Jaguar XKE Driving Experience
A push of the starter button and the Jaguar XKE awakes with a spine-tingling growl, that classic Jaguar sound. At once suave and savage, it conjures the image of Tarzan in a tuxedo.
With effortless ease, the long-stroke engine seems to pick the car up and move it down the road in an oily-smooth feline lope. As your foot goes down harder, the growl changes to a predatory snarl. It is a true warning.
Although there is plenty of muscle at lower revs, at about 3,500 rpm the 3.8 engine takes a deep breath, the exhaust note becomes a wild howl, and the beast seems to leap for the redline. No red-blooded enthusiast can possibly have a soul so dead as to not feel exhilarated by the XK six.
Even magazine writers had trouble maintaining professional objectivity. One of the first to fail was John Bolster, whose factory-press-fleet XKE, a Fixed Head Coupe, was delivered with the promising British registration plate 9600 HP.
His report ran in the issue of Autosport appearing in England on Friday, March 17,1961, two days after the XKE was first revealed and just as it was making its debut in Switzerland.
"If Les Vingt-Quatre Heures du Mans has been responsible for the new 'E' Type Jaguar," wrote Bolster, "then that Homeric contest on the Sarthe circuit has been abundantly justified." Bolster had always written favorably of Jaguars, but he strained for superlatives in writing of this one.
"Here we have one of the quietest and most flexible cars on the market," the writer rhapsodized, "capable of whispering along in top gear at 10 m.p.h. or leaping into its 150 m.p.h. stride on the brief depression of a pedal.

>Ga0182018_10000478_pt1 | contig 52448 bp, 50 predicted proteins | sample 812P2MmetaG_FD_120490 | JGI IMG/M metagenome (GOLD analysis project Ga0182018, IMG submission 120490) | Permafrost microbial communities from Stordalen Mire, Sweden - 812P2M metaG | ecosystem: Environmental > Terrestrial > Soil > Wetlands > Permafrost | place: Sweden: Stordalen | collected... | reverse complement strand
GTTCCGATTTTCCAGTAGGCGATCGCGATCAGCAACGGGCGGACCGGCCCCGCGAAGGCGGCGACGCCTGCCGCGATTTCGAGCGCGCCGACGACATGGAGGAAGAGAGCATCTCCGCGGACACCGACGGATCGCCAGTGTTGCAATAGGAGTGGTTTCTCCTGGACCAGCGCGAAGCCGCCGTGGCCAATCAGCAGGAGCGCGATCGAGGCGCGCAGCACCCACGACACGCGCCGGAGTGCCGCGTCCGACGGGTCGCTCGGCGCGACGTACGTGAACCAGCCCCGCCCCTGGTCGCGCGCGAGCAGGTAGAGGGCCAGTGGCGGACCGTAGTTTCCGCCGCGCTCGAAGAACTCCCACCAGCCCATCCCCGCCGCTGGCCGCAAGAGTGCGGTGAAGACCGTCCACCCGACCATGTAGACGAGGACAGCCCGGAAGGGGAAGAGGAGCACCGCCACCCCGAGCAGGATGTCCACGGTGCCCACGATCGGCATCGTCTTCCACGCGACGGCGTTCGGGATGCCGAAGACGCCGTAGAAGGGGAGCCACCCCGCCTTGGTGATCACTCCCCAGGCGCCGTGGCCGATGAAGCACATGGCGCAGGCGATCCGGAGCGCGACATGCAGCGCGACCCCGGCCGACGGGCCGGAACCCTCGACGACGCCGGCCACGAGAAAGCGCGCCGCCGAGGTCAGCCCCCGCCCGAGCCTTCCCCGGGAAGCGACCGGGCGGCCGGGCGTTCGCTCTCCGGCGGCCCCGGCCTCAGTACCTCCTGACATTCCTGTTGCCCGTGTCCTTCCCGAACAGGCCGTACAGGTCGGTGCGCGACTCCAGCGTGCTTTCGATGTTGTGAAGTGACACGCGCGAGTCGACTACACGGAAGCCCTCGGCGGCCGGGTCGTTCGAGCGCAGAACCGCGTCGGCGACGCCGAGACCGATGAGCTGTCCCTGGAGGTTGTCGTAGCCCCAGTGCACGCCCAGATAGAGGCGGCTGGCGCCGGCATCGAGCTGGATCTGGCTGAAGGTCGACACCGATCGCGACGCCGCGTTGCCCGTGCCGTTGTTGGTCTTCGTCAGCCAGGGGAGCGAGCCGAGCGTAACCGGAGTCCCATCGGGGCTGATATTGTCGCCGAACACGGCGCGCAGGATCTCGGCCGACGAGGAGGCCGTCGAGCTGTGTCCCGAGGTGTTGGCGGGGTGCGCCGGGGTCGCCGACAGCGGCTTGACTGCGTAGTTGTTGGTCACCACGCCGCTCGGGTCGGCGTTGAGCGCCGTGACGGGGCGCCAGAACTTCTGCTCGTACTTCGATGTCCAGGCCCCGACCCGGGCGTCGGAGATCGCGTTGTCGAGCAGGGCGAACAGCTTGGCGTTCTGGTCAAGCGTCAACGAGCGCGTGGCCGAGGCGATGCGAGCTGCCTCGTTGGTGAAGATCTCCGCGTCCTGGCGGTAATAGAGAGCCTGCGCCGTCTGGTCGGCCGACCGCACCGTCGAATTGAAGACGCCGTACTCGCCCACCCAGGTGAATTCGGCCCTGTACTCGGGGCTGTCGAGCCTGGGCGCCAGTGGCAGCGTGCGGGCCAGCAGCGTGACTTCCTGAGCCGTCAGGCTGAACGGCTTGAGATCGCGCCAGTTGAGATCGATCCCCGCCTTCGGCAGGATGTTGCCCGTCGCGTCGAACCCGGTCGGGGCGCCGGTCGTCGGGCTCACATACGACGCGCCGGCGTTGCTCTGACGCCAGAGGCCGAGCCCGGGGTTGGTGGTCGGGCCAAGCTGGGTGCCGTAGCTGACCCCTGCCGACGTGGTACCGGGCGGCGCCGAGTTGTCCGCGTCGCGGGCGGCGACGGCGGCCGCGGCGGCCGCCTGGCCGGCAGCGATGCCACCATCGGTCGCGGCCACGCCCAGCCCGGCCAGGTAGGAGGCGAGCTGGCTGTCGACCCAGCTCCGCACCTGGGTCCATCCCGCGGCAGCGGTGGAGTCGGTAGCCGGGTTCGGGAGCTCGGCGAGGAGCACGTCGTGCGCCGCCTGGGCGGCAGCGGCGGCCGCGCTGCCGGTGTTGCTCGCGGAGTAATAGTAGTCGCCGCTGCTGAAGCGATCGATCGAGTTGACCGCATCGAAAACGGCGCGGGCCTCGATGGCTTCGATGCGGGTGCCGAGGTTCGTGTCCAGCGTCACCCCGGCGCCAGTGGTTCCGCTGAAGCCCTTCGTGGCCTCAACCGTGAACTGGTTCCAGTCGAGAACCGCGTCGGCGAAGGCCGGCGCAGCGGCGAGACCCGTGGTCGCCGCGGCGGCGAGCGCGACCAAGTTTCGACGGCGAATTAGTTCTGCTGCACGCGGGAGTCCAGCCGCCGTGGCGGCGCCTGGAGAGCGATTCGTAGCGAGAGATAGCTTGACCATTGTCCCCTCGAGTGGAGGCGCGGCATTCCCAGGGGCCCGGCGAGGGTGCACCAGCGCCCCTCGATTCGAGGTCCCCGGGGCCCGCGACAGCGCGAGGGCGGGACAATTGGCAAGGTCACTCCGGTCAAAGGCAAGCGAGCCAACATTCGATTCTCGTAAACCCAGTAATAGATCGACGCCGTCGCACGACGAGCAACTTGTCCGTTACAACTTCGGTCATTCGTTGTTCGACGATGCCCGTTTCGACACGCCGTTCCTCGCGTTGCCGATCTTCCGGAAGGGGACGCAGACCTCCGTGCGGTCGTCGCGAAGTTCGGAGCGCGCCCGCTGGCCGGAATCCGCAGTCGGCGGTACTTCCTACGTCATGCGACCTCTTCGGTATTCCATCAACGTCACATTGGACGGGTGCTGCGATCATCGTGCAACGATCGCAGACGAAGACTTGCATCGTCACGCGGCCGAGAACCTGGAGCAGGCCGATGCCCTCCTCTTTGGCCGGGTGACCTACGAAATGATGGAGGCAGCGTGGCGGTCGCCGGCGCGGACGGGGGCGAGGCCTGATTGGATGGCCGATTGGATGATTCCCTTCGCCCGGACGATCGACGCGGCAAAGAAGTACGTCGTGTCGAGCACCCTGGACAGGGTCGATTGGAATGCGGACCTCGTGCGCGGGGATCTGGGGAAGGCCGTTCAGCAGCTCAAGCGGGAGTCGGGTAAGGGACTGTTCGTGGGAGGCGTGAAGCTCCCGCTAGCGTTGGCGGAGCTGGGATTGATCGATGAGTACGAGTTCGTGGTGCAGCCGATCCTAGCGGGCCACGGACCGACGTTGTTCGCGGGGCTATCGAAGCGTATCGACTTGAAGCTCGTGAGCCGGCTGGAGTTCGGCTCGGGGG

"A practical touring car, this, with its wide doors and capacious luggage space, yet it has a sheer beauty of line which easily beats the Italians at their own particular game ... All this, and 20 m.p.g. [17 U.S.] economy too, comes at a price which is about half that of the current crop of glamour-wagons.
"It is all the more remarkable that this Grand Touring car par excellence is directly descended from the Le Mans-winning 'D' Type. The Jaguar engine is one of the most amazing achievements of modern times...." Some people are hard to please.
But "wide doors"? Well, Bolster would probably have crawled in through a keyhole to drive this car. "To give some idea of the potential performance," he explained, "let us try to imagine an even lighter [Jaguar] XK 150S with a greatly improved aerodynamic penetration. Let us then envisage the virtual elimination of wheelspin by virtue of the I.R.S. The result, of course, is something out of this world...."
By "I.R.S.," Bolster meant the XKE's new independent rear suspension, which he counted a tremendous value. One performance limitation of both the D-Type racer and the hotter-engine XK sports cars had been their "live" beam-type rear axle.
"Live" referred to the method by which it was mounted, but drivers of higher-performance Jaguars would have been forgiven for thinking it was called "live" for the way it bounded about on bumps or tramped violently when too much power set a wheel spinning.
All that was history in the XKE. Observed Bolster: "Autosport has always championed the independent suspension of the rear wheels, and we have often wondered what a Jaguar would be like with this desirable design feature. Now we know, and the answer is -- it's a winner!"
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